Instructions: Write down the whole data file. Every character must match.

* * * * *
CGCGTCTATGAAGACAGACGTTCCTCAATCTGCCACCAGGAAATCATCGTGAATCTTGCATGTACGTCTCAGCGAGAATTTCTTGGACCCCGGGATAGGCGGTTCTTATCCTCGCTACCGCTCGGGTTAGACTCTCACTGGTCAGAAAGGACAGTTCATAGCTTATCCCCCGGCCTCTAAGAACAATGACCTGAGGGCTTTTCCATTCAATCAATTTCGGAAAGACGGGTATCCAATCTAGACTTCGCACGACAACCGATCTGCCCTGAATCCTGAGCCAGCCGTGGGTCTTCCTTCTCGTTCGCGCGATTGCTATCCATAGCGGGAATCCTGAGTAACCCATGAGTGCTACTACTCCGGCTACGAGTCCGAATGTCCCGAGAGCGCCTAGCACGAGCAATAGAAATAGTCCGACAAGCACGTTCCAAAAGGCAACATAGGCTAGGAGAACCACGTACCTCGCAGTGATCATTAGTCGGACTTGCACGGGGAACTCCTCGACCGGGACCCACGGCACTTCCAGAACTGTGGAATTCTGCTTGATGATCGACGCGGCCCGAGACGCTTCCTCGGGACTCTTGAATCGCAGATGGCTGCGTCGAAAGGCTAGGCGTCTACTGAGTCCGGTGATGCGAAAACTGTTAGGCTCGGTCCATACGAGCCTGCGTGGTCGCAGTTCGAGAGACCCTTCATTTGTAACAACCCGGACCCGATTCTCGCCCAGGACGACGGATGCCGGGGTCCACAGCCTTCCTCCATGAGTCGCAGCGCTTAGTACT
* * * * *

CGCGTCTATGAAGACAGACGTTCCTCAATCTGCCACCAGGAAATCATCGTGAATCTTGCATGTACGTCTCAGCGAGAATTTCTTGGACCCCGGGATAGGCGGTTCTTATCCTCGCTACCGCTCGGGTTAGACTCTCACTGGTCAGAAAGGACAGTTCATAGCTTATCCCCCGGCCTCTAAGAACAATGACCTGAGGGCTTTTCCATTCAATCAATTTCGGAAAGACGGGTATCCAATCTAGACTTCGCACGACAACCGATCTGCCCTGAATCCTGAGCCAGCCGTGGGTCTTCCTTCTCGTTCGCGCGATTGCTATCCATAGCGGGAATCCTGAGTAACCCATGAGTGCTACTACTCCGGCTACGAGTCCGAATGTCCCGAGAGCGCCTAGCACGAGCAATAGAAATAGTCCGACAAGCACGTTCCAAAAGGCAACATAGGCTAGGAGAACCACGTACCTCGCAGTGATCATTAGTCGGACTTGCACGGGGAACTCCTCGACCGGGACCCACGGCACTTCCAGAACTGTGGAATTCTGCTTGATGATCGACGCGGCCCGAGACGCTTCCTCGGGACTCTTGAATCGCAGATGGCTGCGTCGAAAGGCTAGGCGTCTACTGAGTCCGGTGATGCGAAAACTGTTAGGCTCGGTCCATACGAGCCTGCGTGGTCGCAGTTCGAGAGACCCTTCATTTGTAACAACCCGGACCCGATTCTCGCCCAGGACGACGGATGCCGGGGTCCACAGCCTTCCTCCATGAGTCGCAGCGCTTAGTACT